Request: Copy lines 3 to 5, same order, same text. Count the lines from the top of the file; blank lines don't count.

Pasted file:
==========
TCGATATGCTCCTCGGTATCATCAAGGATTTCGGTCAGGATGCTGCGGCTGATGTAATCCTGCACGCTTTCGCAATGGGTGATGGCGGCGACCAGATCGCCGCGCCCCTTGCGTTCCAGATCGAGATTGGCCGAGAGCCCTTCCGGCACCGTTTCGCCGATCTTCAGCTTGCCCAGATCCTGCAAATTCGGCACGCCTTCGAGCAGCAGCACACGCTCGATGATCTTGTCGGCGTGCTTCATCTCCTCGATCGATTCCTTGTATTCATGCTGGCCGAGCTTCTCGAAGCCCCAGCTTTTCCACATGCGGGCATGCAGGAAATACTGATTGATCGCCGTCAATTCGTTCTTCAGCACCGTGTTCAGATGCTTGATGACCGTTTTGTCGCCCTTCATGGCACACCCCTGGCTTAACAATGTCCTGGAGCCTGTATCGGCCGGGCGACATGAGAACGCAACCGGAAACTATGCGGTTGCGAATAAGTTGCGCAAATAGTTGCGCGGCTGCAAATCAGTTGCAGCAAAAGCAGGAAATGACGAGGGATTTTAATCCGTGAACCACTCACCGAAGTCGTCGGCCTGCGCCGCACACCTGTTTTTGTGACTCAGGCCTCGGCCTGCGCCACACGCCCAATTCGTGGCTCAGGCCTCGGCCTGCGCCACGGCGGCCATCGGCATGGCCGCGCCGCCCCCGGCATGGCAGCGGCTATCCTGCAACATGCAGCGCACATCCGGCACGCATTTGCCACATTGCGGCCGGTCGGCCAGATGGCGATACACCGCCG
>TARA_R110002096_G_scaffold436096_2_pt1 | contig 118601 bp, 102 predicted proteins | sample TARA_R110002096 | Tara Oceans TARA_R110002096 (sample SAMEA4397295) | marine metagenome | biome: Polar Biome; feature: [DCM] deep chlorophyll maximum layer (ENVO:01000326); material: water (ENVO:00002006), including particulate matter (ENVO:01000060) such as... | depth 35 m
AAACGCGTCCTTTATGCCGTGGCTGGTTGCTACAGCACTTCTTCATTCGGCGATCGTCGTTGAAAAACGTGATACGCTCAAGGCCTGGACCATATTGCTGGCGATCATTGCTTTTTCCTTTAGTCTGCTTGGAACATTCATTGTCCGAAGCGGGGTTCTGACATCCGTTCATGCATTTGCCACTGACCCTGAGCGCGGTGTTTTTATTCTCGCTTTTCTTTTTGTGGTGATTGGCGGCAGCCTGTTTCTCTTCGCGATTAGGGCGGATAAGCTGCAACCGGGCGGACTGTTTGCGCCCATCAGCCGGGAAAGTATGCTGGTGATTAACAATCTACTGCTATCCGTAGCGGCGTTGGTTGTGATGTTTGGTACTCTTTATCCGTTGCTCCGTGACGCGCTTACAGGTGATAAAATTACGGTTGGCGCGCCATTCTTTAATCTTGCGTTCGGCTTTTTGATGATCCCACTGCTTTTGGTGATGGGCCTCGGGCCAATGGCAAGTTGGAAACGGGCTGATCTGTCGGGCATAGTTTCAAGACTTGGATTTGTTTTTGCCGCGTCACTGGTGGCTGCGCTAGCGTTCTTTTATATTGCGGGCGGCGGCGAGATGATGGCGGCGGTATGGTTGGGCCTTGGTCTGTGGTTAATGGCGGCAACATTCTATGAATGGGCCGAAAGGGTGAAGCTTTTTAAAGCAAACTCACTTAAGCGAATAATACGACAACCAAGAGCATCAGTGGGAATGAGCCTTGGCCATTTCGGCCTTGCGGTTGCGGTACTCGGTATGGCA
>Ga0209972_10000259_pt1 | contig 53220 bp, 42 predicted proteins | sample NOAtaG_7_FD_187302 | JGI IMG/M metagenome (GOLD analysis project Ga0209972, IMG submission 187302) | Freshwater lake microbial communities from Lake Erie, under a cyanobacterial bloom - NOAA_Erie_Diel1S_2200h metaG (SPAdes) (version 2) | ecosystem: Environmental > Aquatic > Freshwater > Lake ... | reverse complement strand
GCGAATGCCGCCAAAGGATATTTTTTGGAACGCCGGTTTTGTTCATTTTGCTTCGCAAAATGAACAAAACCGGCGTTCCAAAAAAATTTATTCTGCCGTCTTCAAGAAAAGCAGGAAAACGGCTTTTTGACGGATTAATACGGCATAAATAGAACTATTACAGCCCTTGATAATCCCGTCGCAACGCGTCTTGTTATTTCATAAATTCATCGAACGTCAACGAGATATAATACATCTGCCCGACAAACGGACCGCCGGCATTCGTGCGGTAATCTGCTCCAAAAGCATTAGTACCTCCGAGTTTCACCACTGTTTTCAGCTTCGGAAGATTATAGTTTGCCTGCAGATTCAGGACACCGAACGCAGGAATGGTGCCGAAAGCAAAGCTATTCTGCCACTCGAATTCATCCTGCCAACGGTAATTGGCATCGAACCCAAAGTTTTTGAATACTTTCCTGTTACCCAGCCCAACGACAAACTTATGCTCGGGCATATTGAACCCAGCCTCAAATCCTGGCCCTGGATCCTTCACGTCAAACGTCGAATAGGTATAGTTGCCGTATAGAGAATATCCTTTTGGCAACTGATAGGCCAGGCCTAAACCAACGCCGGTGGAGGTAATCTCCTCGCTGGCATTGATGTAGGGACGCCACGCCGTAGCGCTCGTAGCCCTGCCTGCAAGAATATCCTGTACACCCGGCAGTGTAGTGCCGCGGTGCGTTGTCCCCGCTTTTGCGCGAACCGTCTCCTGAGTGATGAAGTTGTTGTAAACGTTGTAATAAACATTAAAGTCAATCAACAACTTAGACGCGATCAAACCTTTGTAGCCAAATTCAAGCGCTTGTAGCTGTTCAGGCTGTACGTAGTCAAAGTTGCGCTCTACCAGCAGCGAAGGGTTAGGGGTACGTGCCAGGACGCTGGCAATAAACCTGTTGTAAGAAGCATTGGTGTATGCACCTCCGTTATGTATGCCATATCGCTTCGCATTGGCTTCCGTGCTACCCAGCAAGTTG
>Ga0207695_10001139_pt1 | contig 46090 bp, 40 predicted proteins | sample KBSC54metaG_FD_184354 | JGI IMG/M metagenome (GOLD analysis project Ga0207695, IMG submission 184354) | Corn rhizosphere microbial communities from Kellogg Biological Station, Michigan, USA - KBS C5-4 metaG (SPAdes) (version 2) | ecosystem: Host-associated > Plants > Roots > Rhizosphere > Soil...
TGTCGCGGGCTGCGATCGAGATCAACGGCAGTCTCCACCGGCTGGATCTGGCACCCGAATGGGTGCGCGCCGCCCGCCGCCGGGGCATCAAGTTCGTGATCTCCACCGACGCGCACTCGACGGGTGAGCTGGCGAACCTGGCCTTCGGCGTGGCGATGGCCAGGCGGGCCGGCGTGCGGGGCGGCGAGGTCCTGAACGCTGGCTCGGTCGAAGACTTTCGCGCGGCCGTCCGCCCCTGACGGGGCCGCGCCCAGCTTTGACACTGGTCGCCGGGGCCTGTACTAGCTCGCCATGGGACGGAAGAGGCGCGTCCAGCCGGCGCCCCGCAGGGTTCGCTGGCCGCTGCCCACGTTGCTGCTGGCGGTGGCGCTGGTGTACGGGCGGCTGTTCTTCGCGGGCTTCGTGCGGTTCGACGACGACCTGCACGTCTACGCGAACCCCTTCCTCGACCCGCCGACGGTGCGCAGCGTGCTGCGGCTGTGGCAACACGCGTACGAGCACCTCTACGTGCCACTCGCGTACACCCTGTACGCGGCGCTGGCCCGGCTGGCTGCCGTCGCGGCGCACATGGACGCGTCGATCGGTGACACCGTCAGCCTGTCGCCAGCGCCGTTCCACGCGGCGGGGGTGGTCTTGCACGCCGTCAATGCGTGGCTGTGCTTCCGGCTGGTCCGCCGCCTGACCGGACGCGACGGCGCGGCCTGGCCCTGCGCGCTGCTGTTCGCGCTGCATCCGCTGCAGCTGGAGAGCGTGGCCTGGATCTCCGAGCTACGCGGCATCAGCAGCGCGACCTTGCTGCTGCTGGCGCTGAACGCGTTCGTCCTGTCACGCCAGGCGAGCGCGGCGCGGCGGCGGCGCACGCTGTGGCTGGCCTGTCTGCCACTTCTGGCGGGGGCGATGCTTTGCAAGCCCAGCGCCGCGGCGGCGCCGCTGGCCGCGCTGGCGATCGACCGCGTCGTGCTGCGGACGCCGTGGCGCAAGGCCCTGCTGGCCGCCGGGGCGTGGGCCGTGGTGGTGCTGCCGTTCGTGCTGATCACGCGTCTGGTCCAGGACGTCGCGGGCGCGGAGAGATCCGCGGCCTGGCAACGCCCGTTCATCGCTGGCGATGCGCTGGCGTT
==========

AAACGCGTCCTTTATGCCGTGGCTGGTTGCTACAGCACTTCTTCATTCGGCGATCGTCGTTGAAAAACGTGATACGCTCAAGGCCTGGACCATATTGCTGGCGATCATTGCTTTTTCCTTTAGTCTGCTTGGAACATTCATTGTCCGAAGCGGGGTTCTGACATCCGTTCATGCATTTGCCACTGACCCTGAGCGCGGTGTTTTTATTCTCGCTTTTCTTTTTGTGGTGATTGGCGGCAGCCTGTTTCTCTTCGCGATTAGGGCGGATAAGCTGCAACCGGGCGGACTGTTTGCGCCCATCAGCCGGGAAAGTATGCTGGTGATTAACAATCTACTGCTATCCGTAGCGGCGTTGGTTGTGATGTTTGGTACTCTTTATCCGTTGCTCCGTGACGCGCTTACAGGTGATAAAATTACGGTTGGCGCGCCATTCTTTAATCTTGCGTTCGGCTTTTTGATGATCCCACTGCTTTTGGTGATGGGCCTCGGGCCAATGGCAAGTTGGAAACGGGCTGATCTGTCGGGCATAGTTTCAAGACTTGGATTTGTTTTTGCCGCGTCACTGGTGGCTGCGCTAGCGTTCTTTTATATTGCGGGCGGCGGCGAGATGATGGCGGCGGTATGGTTGGGCCTTGGTCTGTGGTTAATGGCGGCAACATTCTATGAATGGGCCGAAAGGGTGAAGCTTTTTAAAGCAAACTCACTTAAGCGAATAATACGACAACCAAGAGCATCAGTGGGAATGAGCCTTGGCCATTTCGGCCTTGCGGTTGCGGTACTCGGTATGGCA
>Ga0209972_10000259_pt1 | contig 53220 bp, 42 predicted proteins | sample NOAtaG_7_FD_187302 | JGI IMG/M metagenome (GOLD analysis project Ga0209972, IMG submission 187302) | Freshwater lake microbial communities from Lake Erie, under a cyanobacterial bloom - NOAA_Erie_Diel1S_2200h metaG (SPAdes) (version 2) | ecosystem: Environmental > Aquatic > Freshwater > Lake ... | reverse complement strand
GCGAATGCCGCCAAAGGATATTTTTTGGAACGCCGGTTTTGTTCATTTTGCTTCGCAAAATGAACAAAACCGGCGTTCCAAAAAAATTTATTCTGCCGTCTTCAAGAAAAGCAGGAAAACGGCTTTTTGACGGATTAATACGGCATAAATAGAACTATTACAGCCCTTGATAATCCCGTCGCAACGCGTCTTGTTATTTCATAAATTCATCGAACGTCAACGAGATATAATACATCTGCCCGACAAACGGACCGCCGGCATTCGTGCGGTAATCTGCTCCAAAAGCATTAGTACCTCCGAGTTTCACCACTGTTTTCAGCTTCGGAAGATTATAGTTTGCCTGCAGATTCAGGACACCGAACGCAGGAATGGTGCCGAAAGCAAAGCTATTCTGCCACTCGAATTCATCCTGCCAACGGTAATTGGCATCGAACCCAAAGTTTTTGAATACTTTCCTGTTACCCAGCCCAACGACAAACTTATGCTCGGGCATATTGAACCCAGCCTCAAATCCTGGCCCTGGATCCTTCACGTCAAACGTCGAATAGGTATAGTTGCCGTATAGAGAATATCCTTTTGGCAACTGATAGGCCAGGCCTAAACCAACGCCGGTGGAGGTAATCTCCTCGCTGGCATTGATGTAGGGACGCCACGCCGTAGCGCTCGTAGCCCTGCCTGCAAGAATATCCTGTACACCCGGCAGTGTAGTGCCGCGGTGCGTTGTCCCCGCTTTTGCGCGAACCGTCTCCTGAGTGATGAAGTTGTTGTAAACGTTGTAATAAACATTAAAGTCAATCAACAACTTAGACGCGATCAAACCTTTGTAGCCAAATTCAAGCGCTTGTAGCTGTTCAGGCTGTACGTAGTCAAAGTTGCGCTCTACCAGCAGCGAAGGGTTAGGGGTACGTGCCAGGACGCTGGCAATAAACCTGTTGTAAGAAGCATTGGTGTATGCACCTCCGTTATGTATGCCATATCGCTTCGCATTGGCTTCCGTGCTACCCAGCAAGTTG